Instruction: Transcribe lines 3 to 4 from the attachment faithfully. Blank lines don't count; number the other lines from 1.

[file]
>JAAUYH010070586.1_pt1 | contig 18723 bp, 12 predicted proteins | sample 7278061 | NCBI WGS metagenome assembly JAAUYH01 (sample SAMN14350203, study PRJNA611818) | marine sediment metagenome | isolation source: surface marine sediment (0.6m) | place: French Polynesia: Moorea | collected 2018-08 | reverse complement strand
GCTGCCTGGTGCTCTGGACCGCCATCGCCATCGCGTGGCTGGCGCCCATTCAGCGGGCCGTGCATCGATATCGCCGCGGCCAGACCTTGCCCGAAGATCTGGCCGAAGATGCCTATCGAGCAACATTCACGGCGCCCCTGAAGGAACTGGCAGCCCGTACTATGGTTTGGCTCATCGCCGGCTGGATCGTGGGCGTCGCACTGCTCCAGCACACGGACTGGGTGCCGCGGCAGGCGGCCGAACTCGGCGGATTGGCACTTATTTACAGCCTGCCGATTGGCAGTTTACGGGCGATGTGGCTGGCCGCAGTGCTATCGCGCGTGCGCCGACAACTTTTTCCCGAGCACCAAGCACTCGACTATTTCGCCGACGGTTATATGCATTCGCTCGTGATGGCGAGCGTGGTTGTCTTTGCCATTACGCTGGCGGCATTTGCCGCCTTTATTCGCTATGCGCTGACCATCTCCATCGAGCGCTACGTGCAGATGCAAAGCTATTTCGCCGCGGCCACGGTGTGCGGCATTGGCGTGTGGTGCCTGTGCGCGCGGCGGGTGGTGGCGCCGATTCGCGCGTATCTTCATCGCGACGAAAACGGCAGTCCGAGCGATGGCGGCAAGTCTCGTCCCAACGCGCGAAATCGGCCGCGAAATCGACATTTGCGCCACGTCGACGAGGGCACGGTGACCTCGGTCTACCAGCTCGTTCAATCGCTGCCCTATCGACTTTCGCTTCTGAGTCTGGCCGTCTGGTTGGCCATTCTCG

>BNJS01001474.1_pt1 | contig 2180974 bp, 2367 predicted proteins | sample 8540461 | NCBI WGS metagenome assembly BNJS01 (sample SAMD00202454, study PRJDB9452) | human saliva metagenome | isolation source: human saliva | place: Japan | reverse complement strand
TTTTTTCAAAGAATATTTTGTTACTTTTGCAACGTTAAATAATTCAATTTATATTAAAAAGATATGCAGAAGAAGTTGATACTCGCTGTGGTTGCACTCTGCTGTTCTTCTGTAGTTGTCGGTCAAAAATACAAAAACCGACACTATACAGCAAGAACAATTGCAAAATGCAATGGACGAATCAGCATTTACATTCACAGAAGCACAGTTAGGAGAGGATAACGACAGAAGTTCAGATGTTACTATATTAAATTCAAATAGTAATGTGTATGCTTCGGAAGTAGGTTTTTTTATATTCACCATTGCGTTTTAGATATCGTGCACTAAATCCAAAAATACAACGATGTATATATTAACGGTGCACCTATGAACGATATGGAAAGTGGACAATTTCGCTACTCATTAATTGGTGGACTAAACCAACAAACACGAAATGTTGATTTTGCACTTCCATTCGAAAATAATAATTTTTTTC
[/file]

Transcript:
>BNJS01001474.1_pt1 | contig 2180974 bp, 2367 predicted proteins | sample 8540461 | NCBI WGS metagenome assembly BNJS01 (sample SAMD00202454, study PRJDB9452) | human saliva metagenome | isolation source: human saliva | place: Japan | reverse complement strand
TTTTTTCAAAGAATATTTTGTTACTTTTGCAACGTTAAATAATTCAATTTATATTAAAAAGATATGCAGAAGAAGTTGATACTCGCTGTGGTTGCACTCTGCTGTTCTTCTGTAGTTGTCGGTCAAAAATACAAAAACCGACACTATACAGCAAGAACAATTGCAAAATGCAATGGACGAATCAGCATTTACATTCACAGAAGCACAGTTAGGAGAGGATAACGACAGAAGTTCAGATGTTACTATATTAAATTCAAATAGTAATGTGTATGCTTCGGAAGTAGGTTTTTTTATATTCACCATTGCGTTTTAGATATCGTGCACTAAATCCAAAAATACAACGATGTATATATTAACGGTGCACCTATGAACGATATGGAAAGTGGACAATTTCGCTACTCATTAATTGGTGGACTAAACCAACAAACACGAAATGTTGATTTTGCACTTCCATTCGAAAATAATAATTTTTTTC